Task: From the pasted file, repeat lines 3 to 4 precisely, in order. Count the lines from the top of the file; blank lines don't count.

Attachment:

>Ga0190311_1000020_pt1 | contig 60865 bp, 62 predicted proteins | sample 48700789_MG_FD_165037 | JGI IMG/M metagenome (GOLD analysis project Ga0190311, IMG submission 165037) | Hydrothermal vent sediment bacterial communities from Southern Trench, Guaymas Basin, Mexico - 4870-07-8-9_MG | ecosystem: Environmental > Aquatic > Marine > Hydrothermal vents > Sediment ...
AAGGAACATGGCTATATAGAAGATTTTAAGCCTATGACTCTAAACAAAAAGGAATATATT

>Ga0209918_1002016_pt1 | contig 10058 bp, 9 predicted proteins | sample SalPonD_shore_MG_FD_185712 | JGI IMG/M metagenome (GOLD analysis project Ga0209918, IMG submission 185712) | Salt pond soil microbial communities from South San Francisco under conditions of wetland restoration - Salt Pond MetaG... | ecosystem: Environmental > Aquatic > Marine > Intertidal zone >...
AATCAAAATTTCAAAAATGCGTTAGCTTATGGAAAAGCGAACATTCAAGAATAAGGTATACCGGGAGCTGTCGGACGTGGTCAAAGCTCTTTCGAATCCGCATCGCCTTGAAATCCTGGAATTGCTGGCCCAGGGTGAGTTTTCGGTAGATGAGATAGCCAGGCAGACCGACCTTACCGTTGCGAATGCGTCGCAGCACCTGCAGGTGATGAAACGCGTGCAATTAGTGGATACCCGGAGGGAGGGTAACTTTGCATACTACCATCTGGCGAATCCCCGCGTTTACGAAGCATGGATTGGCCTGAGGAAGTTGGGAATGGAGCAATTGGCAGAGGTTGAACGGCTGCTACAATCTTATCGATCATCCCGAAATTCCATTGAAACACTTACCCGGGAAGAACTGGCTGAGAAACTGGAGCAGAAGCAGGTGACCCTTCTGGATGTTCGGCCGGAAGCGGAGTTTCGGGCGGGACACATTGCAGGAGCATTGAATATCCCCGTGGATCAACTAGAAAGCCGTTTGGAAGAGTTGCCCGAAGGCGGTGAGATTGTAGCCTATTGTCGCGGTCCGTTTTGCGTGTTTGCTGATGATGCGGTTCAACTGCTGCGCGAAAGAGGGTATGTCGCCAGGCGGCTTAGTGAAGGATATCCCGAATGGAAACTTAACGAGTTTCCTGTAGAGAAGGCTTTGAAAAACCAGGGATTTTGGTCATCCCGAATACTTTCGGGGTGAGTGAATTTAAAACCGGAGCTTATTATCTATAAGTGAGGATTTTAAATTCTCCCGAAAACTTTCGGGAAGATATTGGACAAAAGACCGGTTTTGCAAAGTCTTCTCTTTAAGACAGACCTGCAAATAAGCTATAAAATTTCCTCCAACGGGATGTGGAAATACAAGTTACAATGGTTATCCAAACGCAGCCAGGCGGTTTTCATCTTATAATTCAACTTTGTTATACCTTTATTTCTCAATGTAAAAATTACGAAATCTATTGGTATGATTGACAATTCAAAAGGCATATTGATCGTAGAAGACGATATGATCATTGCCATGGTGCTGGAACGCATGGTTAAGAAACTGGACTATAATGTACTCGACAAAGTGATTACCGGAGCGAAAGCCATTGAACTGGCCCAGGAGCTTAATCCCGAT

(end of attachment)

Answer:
>Ga0209918_1002016_pt1 | contig 10058 bp, 9 predicted proteins | sample SalPonD_shore_MG_FD_185712 | JGI IMG/M metagenome (GOLD analysis project Ga0209918, IMG submission 185712) | Salt pond soil microbial communities from South San Francisco under conditions of wetland restoration - Salt Pond MetaG... | ecosystem: Environmental > Aquatic > Marine > Intertidal zone >...
AATCAAAATTTCAAAAATGCGTTAGCTTATGGAAAAGCGAACATTCAAGAATAAGGTATACCGGGAGCTGTCGGACGTGGTCAAAGCTCTTTCGAATCCGCATCGCCTTGAAATCCTGGAATTGCTGGCCCAGGGTGAGTTTTCGGTAGATGAGATAGCCAGGCAGACCGACCTTACCGTTGCGAATGCGTCGCAGCACCTGCAGGTGATGAAACGCGTGCAATTAGTGGATACCCGGAGGGAGGGTAACTTTGCATACTACCATCTGGCGAATCCCCGCGTTTACGAAGCATGGATTGGCCTGAGGAAGTTGGGAATGGAGCAATTGGCAGAGGTTGAACGGCTGCTACAATCTTATCGATCATCCCGAAATTCCATTGAAACACTTACCCGGGAAGAACTGGCTGAGAAACTGGAGCAGAAGCAGGTGACCCTTCTGGATGTTCGGCCGGAAGCGGAGTTTCGGGCGGGACACATTGCAGGAGCATTGAATATCCCCGTGGATCAACTAGAAAGCCGTTTGGAAGAGTTGCCCGAAGGCGGTGAGATTGTAGCCTATTGTCGCGGTCCGTTTTGCGTGTTTGCTGATGATGCGGTTCAACTGCTGCGCGAAAGAGGGTATGTCGCCAGGCGGCTTAGTGAAGGATATCCCGAATGGAAACTTAACGAGTTTCCTGTAGAGAAGGCTTTGAAAAACCAGGGATTTTGGTCATCCCGAATACTTTCGGGGTGAGTGAATTTAAAACCGGAGCTTATTATCTATAAGTGAGGATTTTAAATTCTCCCGAAAACTTTCGGGAAGATATTGGACAAAAGACCGGTTTTGCAAAGTCTTCTCTTTAAGACAGACCTGCAAATAAGCTATAAAATTTCCTCCAACGGGATGTGGAAATACAAGTTACAATGGTTATCCAAACGCAGCCAGGCGGTTTTCATCTTATAATTCAACTTTGTTATACCTTTATTTCTCAATGTAAAAATTACGAAATCTATTGGTATGATTGACAATTCAAAAGGCATATTGATCGTAGAAGACGATATGATCATTGCCATGGTGCTGGAACGCATGGTTAAGAAACTGGACTATAATGTACTCGACAAAGTGATTACCGGAGCGAAAGCCATTGAACTGGCCCAGGAGCTTAATCCCGAT